To Thomas Newton, Jr.
Mt Vernon 2d April 1774
Inclosed you have Griffen Gilley’s receipt for sixty Barrels of superfine Flour; as also an invoice of the weight &c. of each barrel. Please to dispose of it to the best advantage, for my interest, on credit not ecceeding October.1
I was obliged to buy in the Anne & Elizabeth myself at the price of £175 which is thirty odd, short of what it stands me—Will this Vessel, do you think, sell at Norfolk? and at what price for ready money? I could wish to dispose of it at its value, as every one agree’s it must be worth £300—but if I cannot get a price nearly equal to its worth, I must receive freight, one being offer’d to Jamaica, another to Philadelphia, & a third to St Kitts.2 I shall only add that I am Sir, Your most obt Servt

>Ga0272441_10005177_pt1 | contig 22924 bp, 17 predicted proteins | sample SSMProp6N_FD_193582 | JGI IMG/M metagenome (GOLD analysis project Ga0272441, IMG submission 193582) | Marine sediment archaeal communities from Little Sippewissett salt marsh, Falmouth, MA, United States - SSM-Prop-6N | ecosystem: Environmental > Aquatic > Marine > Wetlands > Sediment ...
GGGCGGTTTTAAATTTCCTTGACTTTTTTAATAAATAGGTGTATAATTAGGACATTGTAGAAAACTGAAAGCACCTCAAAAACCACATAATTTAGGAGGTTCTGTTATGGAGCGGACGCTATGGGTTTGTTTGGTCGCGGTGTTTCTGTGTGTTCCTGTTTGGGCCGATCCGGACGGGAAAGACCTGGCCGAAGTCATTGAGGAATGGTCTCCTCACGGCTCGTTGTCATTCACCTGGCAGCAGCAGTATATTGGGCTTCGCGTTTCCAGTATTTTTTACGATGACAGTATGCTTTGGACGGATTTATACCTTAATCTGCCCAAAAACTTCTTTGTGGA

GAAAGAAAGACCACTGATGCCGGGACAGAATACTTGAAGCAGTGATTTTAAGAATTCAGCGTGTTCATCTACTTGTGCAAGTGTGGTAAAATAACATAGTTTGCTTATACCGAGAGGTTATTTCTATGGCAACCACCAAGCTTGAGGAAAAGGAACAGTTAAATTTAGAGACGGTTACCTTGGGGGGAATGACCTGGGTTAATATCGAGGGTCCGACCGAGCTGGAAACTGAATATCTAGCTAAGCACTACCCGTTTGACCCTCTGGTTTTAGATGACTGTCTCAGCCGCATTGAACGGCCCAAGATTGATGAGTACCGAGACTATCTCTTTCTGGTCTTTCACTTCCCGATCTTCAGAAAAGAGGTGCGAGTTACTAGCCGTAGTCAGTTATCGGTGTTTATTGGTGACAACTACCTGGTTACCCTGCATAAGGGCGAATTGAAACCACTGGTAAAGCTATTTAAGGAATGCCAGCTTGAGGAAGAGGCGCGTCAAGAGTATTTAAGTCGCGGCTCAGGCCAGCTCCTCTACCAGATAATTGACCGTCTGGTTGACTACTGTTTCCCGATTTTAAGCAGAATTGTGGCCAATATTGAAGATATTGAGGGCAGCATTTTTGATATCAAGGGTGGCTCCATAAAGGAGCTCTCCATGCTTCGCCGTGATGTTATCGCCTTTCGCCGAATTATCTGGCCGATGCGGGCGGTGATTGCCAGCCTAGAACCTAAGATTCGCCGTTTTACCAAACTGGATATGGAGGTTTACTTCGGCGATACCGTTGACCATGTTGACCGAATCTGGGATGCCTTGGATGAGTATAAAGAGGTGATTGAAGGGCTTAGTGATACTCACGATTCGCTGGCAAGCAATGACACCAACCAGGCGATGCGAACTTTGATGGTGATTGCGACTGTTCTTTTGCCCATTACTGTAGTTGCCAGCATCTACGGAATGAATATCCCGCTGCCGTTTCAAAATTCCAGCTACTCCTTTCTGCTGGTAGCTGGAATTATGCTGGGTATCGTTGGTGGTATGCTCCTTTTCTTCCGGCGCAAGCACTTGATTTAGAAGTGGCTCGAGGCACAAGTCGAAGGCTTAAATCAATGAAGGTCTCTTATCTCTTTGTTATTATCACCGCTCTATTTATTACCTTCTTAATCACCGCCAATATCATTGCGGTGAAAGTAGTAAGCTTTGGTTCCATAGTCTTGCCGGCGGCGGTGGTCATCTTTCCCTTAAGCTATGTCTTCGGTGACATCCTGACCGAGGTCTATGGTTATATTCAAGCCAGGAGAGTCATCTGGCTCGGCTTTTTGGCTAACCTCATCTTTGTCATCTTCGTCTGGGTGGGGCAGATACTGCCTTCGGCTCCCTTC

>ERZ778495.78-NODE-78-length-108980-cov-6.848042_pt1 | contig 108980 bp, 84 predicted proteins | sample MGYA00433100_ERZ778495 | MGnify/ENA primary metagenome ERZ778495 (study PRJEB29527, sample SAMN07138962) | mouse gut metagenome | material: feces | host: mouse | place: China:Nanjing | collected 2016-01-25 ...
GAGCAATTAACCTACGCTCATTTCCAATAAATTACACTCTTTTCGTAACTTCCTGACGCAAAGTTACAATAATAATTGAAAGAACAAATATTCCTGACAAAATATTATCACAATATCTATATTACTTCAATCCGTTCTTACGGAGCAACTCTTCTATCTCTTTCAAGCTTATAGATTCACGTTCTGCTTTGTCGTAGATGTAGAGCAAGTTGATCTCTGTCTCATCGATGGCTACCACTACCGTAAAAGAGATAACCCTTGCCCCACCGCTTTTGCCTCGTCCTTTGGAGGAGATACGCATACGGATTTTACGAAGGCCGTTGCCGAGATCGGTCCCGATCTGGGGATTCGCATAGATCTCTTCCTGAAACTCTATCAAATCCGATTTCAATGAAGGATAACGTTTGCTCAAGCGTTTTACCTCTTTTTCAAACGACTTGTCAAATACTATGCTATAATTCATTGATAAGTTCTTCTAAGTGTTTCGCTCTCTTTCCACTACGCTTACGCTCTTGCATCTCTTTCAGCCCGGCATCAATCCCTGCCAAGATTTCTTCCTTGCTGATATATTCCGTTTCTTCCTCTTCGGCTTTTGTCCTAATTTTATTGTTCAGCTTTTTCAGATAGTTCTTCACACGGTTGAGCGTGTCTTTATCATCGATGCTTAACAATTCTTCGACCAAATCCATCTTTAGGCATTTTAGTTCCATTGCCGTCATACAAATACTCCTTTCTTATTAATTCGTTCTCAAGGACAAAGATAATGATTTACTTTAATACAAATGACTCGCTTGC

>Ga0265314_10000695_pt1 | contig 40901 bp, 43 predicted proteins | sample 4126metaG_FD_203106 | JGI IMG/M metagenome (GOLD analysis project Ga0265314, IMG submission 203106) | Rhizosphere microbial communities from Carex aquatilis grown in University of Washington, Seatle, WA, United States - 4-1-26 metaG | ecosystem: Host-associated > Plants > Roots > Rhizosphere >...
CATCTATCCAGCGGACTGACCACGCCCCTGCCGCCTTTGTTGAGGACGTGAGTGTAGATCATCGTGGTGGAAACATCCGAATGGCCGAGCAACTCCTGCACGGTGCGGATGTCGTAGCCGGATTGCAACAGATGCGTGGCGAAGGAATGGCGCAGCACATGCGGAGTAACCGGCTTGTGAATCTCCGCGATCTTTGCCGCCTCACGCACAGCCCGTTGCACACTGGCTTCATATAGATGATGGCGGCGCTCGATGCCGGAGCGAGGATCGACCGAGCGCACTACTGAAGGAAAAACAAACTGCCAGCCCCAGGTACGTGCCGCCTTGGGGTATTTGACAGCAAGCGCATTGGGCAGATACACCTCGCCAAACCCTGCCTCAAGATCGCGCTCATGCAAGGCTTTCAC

1. The value GW places on the flour and casks is £112.8.2, less Newton’s commission of £5.12.4. He identifies the conveyor of the sixty barrels of flour as Griffith Kelly, not “Griffen Gilley” (Ledger B description begins Manuscript Ledger Book 2, 1772-93, in George Washington Papers, Library of Congress. description ends , 85). The enclosed “receipt” has not been found. Newton acknowledges receipt of the flour on 19 April.
3. “Sortable” meant suitable or appropriate.